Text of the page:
Sprucing up my print bed

In preparation for installing a heated print bed and just to clean up from some previous mistakes, I cleaned up my print bed yesterday.  I sanded it with several different wet/dry sand papers, washed it with soap, applied a metal polish and then cleaned with acetone.  I only did this to the top since it is where the glass will lay and the bottom won’t be seen often anyway.  Having it so smooth will allow better heat transfer from my aluminum sub-bed to the glass on top.  The aluminum will be used to distribute the heat from the nichrome square wave pattern under it so that by the time it gets to the glass it won’t cause tension, cracking and shattering.  I’ve had enough of that already, thanks.  I was running a pared down clothes iron as a bed heat source before but that was dangerous, heavy, heated too unevenly, ugly, hard to control, had to be turned off manually and dangerous.  Safety is worth mentioning twice.  The plan now is to do from lowest layer up, a foam thermal barrier, nichrome square wave heat element secured with kapton tape, aluminum plate and thermistor, glass and then possibly some kapton to print on if I’m not getting good results from printing directly on the glass.

Car Unlock Project Update

I took a break from my 9 to 5 (see SquidTooth.com) this weekend and made some progress on my yet to be officially named car door unlocking with my phone project.  I got my phone talking to my Arduino via Bluetooth and my Arduino doin’ stuff based on that input.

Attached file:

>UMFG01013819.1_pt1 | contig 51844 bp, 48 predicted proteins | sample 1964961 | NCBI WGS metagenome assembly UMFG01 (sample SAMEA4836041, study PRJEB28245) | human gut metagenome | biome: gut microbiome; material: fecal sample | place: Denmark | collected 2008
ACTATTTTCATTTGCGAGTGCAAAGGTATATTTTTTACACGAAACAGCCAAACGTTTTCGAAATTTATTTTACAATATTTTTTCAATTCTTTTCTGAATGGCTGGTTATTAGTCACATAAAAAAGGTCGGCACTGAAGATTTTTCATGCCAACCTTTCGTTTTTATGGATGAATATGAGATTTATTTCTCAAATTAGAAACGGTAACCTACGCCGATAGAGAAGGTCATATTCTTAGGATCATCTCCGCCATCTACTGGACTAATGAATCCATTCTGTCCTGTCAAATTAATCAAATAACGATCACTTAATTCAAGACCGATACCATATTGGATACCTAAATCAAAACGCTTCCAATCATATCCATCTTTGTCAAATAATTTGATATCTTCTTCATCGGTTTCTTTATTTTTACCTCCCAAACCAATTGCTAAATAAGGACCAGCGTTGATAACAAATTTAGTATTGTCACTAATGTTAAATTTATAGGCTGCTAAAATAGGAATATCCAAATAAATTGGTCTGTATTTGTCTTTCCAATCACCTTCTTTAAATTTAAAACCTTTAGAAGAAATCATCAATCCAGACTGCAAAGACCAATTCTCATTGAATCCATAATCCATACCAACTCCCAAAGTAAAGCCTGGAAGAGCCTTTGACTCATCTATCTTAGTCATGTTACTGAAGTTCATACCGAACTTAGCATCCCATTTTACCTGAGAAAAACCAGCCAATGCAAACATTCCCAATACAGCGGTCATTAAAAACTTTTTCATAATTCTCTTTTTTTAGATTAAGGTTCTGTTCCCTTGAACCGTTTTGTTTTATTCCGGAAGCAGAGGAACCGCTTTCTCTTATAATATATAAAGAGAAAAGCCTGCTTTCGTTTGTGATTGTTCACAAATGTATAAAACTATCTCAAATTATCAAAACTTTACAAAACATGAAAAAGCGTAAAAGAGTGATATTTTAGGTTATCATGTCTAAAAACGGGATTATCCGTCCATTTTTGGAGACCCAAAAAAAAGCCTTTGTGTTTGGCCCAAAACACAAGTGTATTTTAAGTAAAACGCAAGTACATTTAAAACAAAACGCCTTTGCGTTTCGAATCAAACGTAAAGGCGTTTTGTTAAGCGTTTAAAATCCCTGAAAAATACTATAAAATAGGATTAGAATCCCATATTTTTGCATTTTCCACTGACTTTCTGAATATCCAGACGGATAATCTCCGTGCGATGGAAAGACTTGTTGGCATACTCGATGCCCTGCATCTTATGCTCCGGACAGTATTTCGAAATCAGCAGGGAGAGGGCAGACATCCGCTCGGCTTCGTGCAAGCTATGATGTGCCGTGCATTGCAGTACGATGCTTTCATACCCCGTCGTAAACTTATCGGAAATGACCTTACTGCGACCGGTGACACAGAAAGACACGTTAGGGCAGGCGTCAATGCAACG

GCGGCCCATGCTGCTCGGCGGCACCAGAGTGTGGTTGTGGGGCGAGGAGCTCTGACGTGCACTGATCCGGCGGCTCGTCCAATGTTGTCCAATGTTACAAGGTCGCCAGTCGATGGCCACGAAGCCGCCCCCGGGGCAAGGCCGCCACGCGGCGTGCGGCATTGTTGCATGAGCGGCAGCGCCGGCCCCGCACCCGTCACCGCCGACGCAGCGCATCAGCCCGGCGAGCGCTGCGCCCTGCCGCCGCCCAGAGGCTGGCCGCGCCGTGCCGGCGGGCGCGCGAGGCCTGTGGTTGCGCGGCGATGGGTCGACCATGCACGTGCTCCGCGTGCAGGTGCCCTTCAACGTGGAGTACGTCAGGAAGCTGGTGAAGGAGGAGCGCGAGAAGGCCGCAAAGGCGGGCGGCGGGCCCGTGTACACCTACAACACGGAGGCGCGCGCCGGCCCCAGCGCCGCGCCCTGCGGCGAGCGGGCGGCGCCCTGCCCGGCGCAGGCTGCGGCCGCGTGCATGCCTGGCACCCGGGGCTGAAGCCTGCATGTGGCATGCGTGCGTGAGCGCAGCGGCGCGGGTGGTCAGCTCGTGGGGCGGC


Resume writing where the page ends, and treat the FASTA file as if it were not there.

I became aware of some limitations to the systems I was using that forced me to re-engineer my approach a couple times.  The BlueSMiRF Gold board I was using for the Arduino side of the Bluetooth connection doesn’t tell the Arduino when it’s connected.  Nifty that it just functions like a serial connection with no config required, though.  Well, thought I, I could just connect and send something over serial Bluetooth connection from my Android phone (HTC G2).  I went about trying to have a broadcast receiver run when the device’s screen was turned on so all I’d have to do is tap the power button on my phone.  That way I wouldn’t even have to remove it from my pocket.  The bad news is that Android doesn’t handle that broadcast the way one might think it would.  The Android Team decided that it would take measures to limit what apps would run at specific performance critical points of device usage, such as turning the device’s screen on.  There is a way to get code to run when the screen is turned on but it basically involves always running and telling Android that is what you’re waiting for.  Not ideal.  So, I adjusted my design again.

The idea now is to tap an icon on my screen that connects to the Bluetooth in my car which unlocks the door.  The Arduino will then send back confirmation that it was successful and the app will close and display success.  I got most of that working.  I seem to be having some issues with reading the message the Arduino sends back from withing the Android code and I’ve yet to actually do any door unlocking.  I still need to order those actuators and install this all in my ride.  One other thing I’m not certain about is connecting the Arduino Pro Mini I have directly to the car’s power.  A fully charged car battery can put out more than 12v which is the Pro Mini’s stated max voltage and then there’s also the issue of the voltage that the alternator supplies.  I may have to get a voltage regulator to go before my Arduino’s built in voltage regulator.  I’ll post stuff as I figure it out and code will be up as soon as I have a few more things finalized with it.